The learning curve for playing “Six Days in Fallujah” is steep and the game­play is unforgiving—reminiscent of the famed game “Oregon Trail”: you can easily die at any time, for any reason, in any possible way. Snipers fire with deadly accuracy should you expose yourself for too long; mortars can wipe out an entire team with a single round; the enemy will fix your team with machinegun fire while a VBIED rolls up your flank and detonates behind you; insurgents will fire at you be­tween cracks of war-torn buildings; your team can easily be caught in the fatal funnel of every doorway; the list is end­less. This is not your typical run-and-gun game. The weapons feel weighted, and the recoil must be accounted for when pulling the trigger. Wounds must be bandaged; injured teammates must be assisted to get back into the fight; and ammunition can only be replenished at your AAV. Additionally, to quote Murphy’s law of combat operations: “Friendly fire isn’t,” which was a hard-learned lesson while clearing buildings. Many first-person shooter gamers may not be used to the slower pacing of the game; however, many gamers—some of whom served in combat—have applauded the game’s pacing as being more realistic.

You learn quickly that teamwork is the only way to accomplish missions—and even that does not guarantee success. If you try to move too fast, your team can get caught in an ambush; move too slow, the enemy can gain the initiative and outmaneuver your position; stay too close together, a single grenade can wipe your team; and spread too far out, you risk be­ing defeated in detail. From my own experiences, of the 30 games played by myself and with two teammates, we were defeated within two minutes on 18 at­tempts, lasted longer than five minutes on 11, and accomplished the objective once. However, with proper coordination, patience and a basic understanding of the principles of fire-and-maneuver tac­tics, players can fight and win in the labyrinth of Fallujah.

Ultimately, “Six Days in Fallujah” is an experience akin to a horror-survival game that strives to ground its gameplay in a higher level of depth and realism. To an extent, the game is a teaching tool as much as it is a means of entertainment. Yes, not every feature is perfect as some reviewers have pointed out, but with the game still being in development, time allows for the edges to be smoothed out for greater historical accuracy. However, in an era where Nicki Minaj is a playable character in “Call of Duty” and where “Battlefield V” bastardized World War II with historically inaccurate character customizations, “Six Days of Fallujah” is a breath of fresh air for those who want a historical experience when gaming. And to those who question as to whether this game is coming out “too soon,” I respond with this:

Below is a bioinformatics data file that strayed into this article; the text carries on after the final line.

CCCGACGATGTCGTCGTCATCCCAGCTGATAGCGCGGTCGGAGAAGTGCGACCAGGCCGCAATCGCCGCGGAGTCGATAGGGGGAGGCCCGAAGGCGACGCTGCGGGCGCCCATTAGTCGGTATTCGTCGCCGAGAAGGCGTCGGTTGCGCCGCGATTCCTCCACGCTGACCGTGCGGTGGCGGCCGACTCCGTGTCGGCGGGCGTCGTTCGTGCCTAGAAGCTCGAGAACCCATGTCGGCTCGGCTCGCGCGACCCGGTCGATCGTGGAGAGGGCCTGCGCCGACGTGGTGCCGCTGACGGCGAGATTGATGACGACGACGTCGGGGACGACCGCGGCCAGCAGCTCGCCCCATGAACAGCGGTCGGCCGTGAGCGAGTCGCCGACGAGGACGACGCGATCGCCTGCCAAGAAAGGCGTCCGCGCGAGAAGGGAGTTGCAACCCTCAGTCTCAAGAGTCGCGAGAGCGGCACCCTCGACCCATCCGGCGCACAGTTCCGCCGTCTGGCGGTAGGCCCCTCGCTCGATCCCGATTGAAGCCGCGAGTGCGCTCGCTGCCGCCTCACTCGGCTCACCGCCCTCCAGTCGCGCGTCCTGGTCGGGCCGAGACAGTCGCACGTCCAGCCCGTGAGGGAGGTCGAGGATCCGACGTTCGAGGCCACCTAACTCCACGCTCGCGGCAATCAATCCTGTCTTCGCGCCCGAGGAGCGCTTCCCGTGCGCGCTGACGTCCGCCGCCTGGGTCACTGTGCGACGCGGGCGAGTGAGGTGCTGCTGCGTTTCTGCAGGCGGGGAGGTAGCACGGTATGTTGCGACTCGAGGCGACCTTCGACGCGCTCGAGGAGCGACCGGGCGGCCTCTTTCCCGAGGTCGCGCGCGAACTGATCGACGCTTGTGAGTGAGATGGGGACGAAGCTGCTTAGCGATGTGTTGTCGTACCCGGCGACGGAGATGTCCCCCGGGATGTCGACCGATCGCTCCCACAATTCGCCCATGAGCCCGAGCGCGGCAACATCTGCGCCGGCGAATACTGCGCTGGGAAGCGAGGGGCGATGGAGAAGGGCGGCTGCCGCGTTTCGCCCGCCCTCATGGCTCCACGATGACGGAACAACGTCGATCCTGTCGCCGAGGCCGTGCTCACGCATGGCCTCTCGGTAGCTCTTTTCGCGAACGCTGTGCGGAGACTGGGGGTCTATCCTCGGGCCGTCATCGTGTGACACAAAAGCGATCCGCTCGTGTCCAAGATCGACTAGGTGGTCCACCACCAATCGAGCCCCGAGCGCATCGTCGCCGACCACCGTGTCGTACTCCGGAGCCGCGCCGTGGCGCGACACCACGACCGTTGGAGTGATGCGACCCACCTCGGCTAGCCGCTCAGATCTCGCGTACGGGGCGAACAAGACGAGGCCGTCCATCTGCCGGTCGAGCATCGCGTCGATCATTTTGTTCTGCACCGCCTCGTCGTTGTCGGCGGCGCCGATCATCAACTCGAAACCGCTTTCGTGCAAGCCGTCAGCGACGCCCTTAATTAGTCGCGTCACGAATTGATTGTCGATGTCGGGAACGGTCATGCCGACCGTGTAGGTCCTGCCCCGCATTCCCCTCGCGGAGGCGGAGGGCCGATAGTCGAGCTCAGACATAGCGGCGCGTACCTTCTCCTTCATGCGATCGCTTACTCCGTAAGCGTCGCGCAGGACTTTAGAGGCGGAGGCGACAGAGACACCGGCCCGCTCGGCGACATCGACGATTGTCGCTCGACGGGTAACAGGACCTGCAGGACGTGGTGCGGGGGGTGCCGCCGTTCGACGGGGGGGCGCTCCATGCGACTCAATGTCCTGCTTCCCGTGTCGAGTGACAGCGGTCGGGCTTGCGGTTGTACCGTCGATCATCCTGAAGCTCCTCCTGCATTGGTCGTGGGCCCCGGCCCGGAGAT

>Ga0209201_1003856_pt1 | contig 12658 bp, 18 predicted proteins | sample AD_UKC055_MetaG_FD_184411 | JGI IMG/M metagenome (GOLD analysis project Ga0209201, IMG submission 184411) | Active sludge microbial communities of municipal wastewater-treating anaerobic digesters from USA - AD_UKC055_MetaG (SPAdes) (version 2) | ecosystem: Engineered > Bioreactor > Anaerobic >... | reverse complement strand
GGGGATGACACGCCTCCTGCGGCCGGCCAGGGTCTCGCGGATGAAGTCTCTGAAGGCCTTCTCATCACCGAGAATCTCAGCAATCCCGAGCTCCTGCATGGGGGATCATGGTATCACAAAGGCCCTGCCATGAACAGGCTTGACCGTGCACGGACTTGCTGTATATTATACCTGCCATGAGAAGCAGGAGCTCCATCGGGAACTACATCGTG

After over 20 years of fighting two wars, many Americans cannot name a single battle or recall any cities in Iraq or Afghanistan besides maybe Baghdad. To them, places such as Fallujah, Marjah, Mosul, Basra, or Kandahar mean nothing. They cannot recall any place where their tax dollars sent our country’s finest to fight and die in wars that were fought for reasons that are increasingly unclear to the general public. What “Six Days in Fallujah” has done is keep the Iraq War in the public consciousness, to remind us that these wars involved real people who had to live with the consequences of being in monumental historical situa­tions. It portrays war as a human exper­ience and attempts to do so as accurately as possible. If “Six Days in Fallujah” can encourage a young gamer to reflect upon the struggles of the Iraq War, watch an educational film on the subject, or read histories or biographies from survivors, then the game has served its purpose.

For now, gamers must be content with the available cooperative mode. Only with the release of a single-player campaign can we truly understand the full extent to which “Six Days in Fallujah” can be used to tell the story of one of the Marine Corps’ most hard-fought battles in Iraq.

Author’s note: I would like to thank Danny Roldan and Ricc Donate-Perez for playtesting “Six Days in Fallujah” with me to help write this article.

Author’s bio: William Treuting is an editor and content creator for the Marine Corps Gazette. He is a cohost of the MCA’s “Scuttlebutt” podcast and direc­tor of MCA Films.